How to Sign your Will?

To properly sign your will, you must first select a minimum of two witnesses. Three witnesses must see you sign your will if you live in Vermont and Louisiana. While only two witnesses are required in all other states, it's best to use three, if possible. If for some reason a witness has to be located after you die, there are better odds of finding one if you started with three, rather than two. Your witnesses watch you sign your will, and then sign their names below your signature. You must do this correctly. Unless your will is properly witnessed, it won't be valid.

The witnesses must be competent adults (over age 18) who are not beneficiaries under the Will. This is important because if you leave property to a witness, that person may be disqualified as a witness or even disqualified from inheriting that property. For these reasons, do not select your spouse or any of your children as witnesses. If possible, the witnesses should be people who will be easy to locate upon your death. This usually means the witnesses are people who don't move around a lot and are younger than you.

During the execution of the Will, you, all witnesses, the notary public, and the Will must at all times be present. No one should leave the room, or be out of the sight or hearing of the others. The Will should never be out of the sight of anyone. The proceedings should reflect the gravity of making a will. When you're ready to sign your will, call your witnesses together in one place. They need not read your will and you need not read it to them. However, they must all be aware that you intend the document to be your will. A simple statement to that effect will suffice, i.e. "[T]his is my will and I want you to witness it."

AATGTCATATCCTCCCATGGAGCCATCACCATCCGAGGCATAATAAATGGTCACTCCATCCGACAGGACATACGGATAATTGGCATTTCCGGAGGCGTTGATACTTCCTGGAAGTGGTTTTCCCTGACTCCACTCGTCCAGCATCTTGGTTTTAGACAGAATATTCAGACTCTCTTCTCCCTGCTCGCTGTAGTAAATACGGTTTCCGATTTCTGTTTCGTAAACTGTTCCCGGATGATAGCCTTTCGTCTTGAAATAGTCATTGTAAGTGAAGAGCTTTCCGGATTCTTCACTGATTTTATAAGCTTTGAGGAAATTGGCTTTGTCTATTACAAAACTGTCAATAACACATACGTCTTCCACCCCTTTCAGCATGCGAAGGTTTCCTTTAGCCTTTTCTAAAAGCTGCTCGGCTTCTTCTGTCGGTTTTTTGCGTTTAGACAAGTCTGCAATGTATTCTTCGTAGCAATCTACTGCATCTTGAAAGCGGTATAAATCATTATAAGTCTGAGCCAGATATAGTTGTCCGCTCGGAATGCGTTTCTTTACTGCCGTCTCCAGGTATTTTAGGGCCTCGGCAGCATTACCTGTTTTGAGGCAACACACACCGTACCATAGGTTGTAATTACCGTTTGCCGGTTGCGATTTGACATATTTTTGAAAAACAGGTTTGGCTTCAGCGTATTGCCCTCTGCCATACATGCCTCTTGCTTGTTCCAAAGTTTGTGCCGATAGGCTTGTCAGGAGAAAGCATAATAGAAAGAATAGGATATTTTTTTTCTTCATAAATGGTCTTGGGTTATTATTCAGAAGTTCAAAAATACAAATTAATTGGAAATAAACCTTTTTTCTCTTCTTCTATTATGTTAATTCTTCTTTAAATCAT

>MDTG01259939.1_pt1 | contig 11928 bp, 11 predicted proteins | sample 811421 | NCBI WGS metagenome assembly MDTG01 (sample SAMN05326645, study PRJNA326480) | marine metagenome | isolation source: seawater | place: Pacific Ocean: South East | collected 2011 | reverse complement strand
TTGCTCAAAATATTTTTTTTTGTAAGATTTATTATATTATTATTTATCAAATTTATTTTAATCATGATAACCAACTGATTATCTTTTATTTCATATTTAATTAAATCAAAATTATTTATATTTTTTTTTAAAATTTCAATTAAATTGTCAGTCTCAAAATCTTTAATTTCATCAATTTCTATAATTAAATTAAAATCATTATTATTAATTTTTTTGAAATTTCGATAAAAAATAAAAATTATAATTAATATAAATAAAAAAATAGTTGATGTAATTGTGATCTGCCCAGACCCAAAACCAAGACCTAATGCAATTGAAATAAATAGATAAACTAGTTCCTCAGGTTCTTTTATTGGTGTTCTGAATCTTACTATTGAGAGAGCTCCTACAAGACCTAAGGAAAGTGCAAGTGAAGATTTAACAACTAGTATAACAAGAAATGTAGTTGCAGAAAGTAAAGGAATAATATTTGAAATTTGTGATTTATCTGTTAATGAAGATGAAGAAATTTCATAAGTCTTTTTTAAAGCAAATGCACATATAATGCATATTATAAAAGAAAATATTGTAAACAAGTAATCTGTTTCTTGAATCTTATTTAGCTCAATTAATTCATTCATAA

When signing, sign in ink in the same form of your name you used in your will. For example, if you start your will with the name of John H. Smith, sign your will the same way, not in another form, such as "JH Smith" or "John Henry Smith." Once you've signed your will, ask your witnesses to date and sign it in ink with their normal signatures and fill in their names and addresses in the spaces indicated.

You and the witnesses should read the Affidavit which follows the Will and execute and swear to it before the notary public. Inspect the Will and confirm that the date, signatures, and other blanks are properly inserted and legible.

After signing the Will:

Decide where the original Will is to be kept and inform the executor of the location. and deliver it (getting a receipt). Beware of storage in a bank safety deposit box as some states require that they be sealed upon death and retrieval of the Will documents could be difficult. Generally, storage in a fireproof box or some other safe location should be sufficient.

Be sure to let the executor and any alternates know the location of the Will. Remember that, should you desire to change your Will in the future, a formal Codicil or new Will will have to be executed. You should not write on or otherwise attempt to revise the Will.

Remember: Periodically review changes in your life and consider whether you should change your Will.